Ohio University Press
72 pages, $16.95 paperback/$24.95 hardcover
Review by Tyler Robert Sheldon
Michael Shewmaker’s debut poetry collection Penumbra, winner of the Hollis Summers Poetry Prize, is a sometimes tense but always rhythmic exploration of darkness in all its forms—not only the edges of our shadowed selves, but also our deepest fears and impulses. “Doppelgänger,” the opening poem, touches on being distant from oneself. A universal theme, this state is grim but all too common, and is made neat in Shewmaker’s precise verse: “Why must he check his pocket watch? And why / must he escort me to my door in his pressed / black tie?” This dissociative element appears occasionally throughout Penumbra, and is one of many factors that give the collection its distinctive, meditative feel.
Shewmaker, formerly a Wallace Stegner Fellow and currently a Jones Lecturer at Stanford University, also explores loss from various angles in this collection. Set in the month of December, “Winter Ghazal” sees the narrator encounter key relationship moments, and we learn that his relationship eventually ends. The narrator’s grief amplifies throughout the poem, until the poem’s radif (a ghazal couplet’s ending word) signifies a grim prediction: “Michael, I’m asked, in which month were you born? / I was born in June—but I’ll die in December.” Words are given careful placement and emphasis here, and the rhyming words preceding the repeated “December” are often complementary but suggest the poem’s overarching darkness. “sky,” “reply,” and “die” are a grim and excellent Qaafiyaa to use, considering their context and implications for the rest of the poem. These rhymes, which in a Ghazal immediately precede the radif, are key to establishing motif throughout the poem.
The poem “The Illusionist” displays an excellent facility with both form and content; here the two follow each other closely, as Shewmaker’s title character performs acts of magic. Playing upon our eyes and our knowledge of rhyme, the poem poses several would-be rhymes that belie themselves upon closer reading, mimicking the magic tricks in the poem. “She knows your card. She levitates. / The coin appears in duplicates,” the hidden narrator recounts. “levitates” and “duplicates” do not actually rhyme as they are used here, though they appear to at first glance. Later in the poem, the narrator reveals his knowledge of trickery just as we encounter an anomalous couplet. Unlike all other couplets in “The Illusionist,” this one features words that look nothing alike, but that actually do rhyme: “you know the limits of the eye, / her sleight of hand, the hidden lie,” the speaker confides. And so we do.
Another example of form and content echoing one another presents itself in “Crop Circles.” Lines circle each other as the narrator discovers the titular objects among wheeling crows and a scarecrow. Eventually the poem leads back to its own beginning: “How strange to find them in the failing dark, / to scan the rows for a trace of answer,” the speaker muses. “The scarecrow points both ways. It hides a smirk. / How strange to find them.” The poem proceeds to lead the narrator around and around (maybe this very motion creates the crop circles?) and entwines this endless circling with a circular form. The scarecrow, deceptive and knowing, perpetuates this motion of both content and form. Thus, this relatively short poem will continue as long as the reader wishes.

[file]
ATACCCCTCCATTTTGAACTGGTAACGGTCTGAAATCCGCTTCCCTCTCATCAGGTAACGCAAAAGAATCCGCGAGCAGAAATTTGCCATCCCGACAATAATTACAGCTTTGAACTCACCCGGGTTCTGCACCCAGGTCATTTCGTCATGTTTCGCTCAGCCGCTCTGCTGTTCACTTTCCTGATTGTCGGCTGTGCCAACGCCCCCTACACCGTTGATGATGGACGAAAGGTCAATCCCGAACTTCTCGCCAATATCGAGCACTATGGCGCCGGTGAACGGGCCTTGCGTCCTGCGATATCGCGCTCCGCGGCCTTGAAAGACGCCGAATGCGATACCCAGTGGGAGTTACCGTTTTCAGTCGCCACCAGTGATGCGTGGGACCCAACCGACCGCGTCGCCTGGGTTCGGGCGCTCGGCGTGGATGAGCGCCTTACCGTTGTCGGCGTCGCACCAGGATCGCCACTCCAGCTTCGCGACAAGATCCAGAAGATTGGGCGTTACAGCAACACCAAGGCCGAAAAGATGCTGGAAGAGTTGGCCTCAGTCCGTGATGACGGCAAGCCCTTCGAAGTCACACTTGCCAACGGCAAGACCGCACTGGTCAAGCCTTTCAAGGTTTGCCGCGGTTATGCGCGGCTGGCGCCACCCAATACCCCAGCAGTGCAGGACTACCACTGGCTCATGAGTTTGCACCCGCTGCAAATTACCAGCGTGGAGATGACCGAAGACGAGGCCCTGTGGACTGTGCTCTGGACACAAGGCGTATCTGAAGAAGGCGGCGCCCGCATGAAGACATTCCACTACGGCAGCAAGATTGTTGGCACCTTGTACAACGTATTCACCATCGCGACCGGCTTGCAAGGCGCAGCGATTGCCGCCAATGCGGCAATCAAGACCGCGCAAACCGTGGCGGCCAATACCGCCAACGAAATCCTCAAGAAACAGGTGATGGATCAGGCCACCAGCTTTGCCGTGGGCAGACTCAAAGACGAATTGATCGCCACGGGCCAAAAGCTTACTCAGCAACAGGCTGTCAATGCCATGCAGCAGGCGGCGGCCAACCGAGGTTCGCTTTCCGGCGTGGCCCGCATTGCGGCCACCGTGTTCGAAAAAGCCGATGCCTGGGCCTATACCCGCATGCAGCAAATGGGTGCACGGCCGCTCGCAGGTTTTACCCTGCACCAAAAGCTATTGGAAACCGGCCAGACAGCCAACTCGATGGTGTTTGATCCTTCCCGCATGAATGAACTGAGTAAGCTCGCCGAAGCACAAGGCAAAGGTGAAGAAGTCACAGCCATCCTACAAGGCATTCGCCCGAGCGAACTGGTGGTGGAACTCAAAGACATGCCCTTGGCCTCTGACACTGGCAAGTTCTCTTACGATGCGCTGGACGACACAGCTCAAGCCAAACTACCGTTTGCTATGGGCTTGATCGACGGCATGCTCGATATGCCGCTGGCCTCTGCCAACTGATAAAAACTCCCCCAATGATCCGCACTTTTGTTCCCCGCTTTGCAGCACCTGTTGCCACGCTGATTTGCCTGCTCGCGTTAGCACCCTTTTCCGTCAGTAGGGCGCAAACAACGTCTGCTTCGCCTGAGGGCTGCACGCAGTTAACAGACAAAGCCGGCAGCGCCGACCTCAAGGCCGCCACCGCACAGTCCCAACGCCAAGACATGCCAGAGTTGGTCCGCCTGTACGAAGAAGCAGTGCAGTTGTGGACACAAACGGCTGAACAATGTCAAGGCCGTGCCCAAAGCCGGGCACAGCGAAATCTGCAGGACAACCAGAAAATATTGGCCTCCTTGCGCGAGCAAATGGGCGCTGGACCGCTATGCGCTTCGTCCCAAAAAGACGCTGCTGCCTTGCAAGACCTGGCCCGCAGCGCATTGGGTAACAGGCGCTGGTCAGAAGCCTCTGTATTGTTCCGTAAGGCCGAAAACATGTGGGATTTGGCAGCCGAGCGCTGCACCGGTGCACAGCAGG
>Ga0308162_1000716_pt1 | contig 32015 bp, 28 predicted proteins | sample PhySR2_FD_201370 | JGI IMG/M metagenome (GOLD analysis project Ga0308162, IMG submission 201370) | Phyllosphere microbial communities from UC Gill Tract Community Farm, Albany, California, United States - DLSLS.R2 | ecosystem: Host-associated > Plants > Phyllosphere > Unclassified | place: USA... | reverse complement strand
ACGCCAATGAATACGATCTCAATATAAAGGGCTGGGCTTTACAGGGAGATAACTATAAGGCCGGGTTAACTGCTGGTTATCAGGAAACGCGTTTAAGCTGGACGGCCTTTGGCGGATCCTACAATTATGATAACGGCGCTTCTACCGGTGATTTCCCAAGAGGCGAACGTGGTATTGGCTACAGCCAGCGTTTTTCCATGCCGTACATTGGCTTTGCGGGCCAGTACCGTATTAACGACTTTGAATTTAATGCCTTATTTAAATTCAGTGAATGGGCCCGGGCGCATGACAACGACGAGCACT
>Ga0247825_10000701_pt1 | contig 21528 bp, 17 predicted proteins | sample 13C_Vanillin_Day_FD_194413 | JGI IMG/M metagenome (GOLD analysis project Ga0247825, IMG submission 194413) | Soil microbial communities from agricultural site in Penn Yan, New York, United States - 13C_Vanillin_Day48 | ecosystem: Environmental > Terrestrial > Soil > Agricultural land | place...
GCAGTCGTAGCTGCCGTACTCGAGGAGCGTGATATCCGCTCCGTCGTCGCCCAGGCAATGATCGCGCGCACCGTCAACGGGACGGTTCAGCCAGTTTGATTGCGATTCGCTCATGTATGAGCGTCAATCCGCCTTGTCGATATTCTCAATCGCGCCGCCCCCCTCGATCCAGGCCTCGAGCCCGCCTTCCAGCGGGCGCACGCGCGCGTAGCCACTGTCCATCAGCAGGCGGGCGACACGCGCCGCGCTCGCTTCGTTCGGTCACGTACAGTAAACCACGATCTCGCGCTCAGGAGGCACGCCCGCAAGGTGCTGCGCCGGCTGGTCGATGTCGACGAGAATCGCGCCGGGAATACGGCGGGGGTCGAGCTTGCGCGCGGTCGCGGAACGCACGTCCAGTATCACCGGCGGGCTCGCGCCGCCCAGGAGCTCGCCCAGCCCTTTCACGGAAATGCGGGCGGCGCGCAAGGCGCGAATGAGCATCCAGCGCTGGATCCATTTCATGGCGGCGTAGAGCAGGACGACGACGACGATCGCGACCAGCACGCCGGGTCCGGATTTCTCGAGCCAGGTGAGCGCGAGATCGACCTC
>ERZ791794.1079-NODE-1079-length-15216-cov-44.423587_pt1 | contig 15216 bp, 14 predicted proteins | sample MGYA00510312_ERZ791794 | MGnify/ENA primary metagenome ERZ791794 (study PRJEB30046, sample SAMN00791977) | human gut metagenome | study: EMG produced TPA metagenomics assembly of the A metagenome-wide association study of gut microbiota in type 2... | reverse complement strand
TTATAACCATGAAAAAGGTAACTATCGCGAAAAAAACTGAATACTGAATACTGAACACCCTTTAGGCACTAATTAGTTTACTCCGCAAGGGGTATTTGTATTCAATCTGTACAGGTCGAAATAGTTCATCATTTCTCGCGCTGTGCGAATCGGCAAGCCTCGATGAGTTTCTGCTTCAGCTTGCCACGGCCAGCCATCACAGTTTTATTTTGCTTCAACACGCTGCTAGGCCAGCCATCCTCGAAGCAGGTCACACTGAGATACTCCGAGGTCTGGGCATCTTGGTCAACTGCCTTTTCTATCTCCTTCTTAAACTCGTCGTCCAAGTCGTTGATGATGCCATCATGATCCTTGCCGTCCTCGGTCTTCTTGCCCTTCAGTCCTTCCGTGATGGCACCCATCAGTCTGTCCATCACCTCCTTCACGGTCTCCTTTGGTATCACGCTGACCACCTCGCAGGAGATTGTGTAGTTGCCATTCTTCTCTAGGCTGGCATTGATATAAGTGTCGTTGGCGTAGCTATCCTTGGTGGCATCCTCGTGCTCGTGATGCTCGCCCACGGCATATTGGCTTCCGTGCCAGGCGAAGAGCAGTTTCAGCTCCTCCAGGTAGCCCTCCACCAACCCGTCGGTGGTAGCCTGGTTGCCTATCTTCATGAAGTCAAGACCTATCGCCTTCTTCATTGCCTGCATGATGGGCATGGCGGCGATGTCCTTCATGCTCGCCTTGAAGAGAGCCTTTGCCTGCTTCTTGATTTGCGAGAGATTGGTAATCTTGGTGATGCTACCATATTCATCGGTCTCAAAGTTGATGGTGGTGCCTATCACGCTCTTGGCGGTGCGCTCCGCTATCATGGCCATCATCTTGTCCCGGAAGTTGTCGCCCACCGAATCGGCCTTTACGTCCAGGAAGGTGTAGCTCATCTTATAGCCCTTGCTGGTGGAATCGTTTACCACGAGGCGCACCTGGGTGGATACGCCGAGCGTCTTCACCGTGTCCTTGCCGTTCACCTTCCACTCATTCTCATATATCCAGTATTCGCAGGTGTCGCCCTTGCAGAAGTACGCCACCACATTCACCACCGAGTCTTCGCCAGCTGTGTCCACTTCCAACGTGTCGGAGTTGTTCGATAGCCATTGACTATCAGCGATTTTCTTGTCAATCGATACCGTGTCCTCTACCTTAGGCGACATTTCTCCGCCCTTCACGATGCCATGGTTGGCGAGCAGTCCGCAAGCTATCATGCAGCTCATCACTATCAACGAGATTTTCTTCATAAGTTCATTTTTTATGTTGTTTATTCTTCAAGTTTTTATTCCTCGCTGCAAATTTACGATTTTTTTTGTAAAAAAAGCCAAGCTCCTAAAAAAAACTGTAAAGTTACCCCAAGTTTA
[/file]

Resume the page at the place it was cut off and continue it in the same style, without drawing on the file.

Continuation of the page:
Shewmaker’s careful observation of both dark themes and complex forms is again evident in his modified Petrarchan sonnet “The Devil in Grand Saline,” where the narrator overhears a drunk man telling a friend of his girlfriend’s dalliances with the drunk man’s own son. In the poem’s opening octave (eight-line stanza), things come to a head quickly: “‘Cooper, you can quote / me here. I’ll slit that little bastard’s throat.’ / I laughed and ordered them another round.” The poem’s careful Iambic pentameter lends rhythm to an otherwise precarious situation, but luckily the speaker’s generosity seems to defuse things: the belligerent man and Cooper get up to leave. Shewmaker’s narrator muses after them as they exit the bar: “They skipped their tab and stumbled to his truck. // My dear, drunk Abraham—I wish you luck.”
Often the smooth, natural rhythms of these poems elide their form, as in “La Llorona,” where the rhyme scheme (ABA throughout) is masked by enjambment and efficient word choice. The omniscient narrator recounts, “She hears a voice across the water. / And, weeping to remember, gowned / in gray, she can’t recall her daughter.” The rhythm and rhyme persist, as does the title character’s desire to join her drowned child. At the poem’s end, the narrative concludes chillingly, and in perfect form: “She hears the voice. Her only daughter. / They’ll drag her body from the water.” In “La Llorona,” as in so many other poem’s throughout Penumbra, Shewmaker displays aptitude for poetic forms as well as a keen understanding of compelling narrative. I’m grateful for this dark and thorough poetry—it sounds the shadowed depths of being we may not always be aware of, and dredges important lessons to the surface of the mind. I look forward eagerly to the next collection from this talented poet.
Readers can purchase Penumbra from Ohio University Press. This collection also be purchased from Amazon.com and most national booksellers, or at one of Michael Shewmaker’s many readings.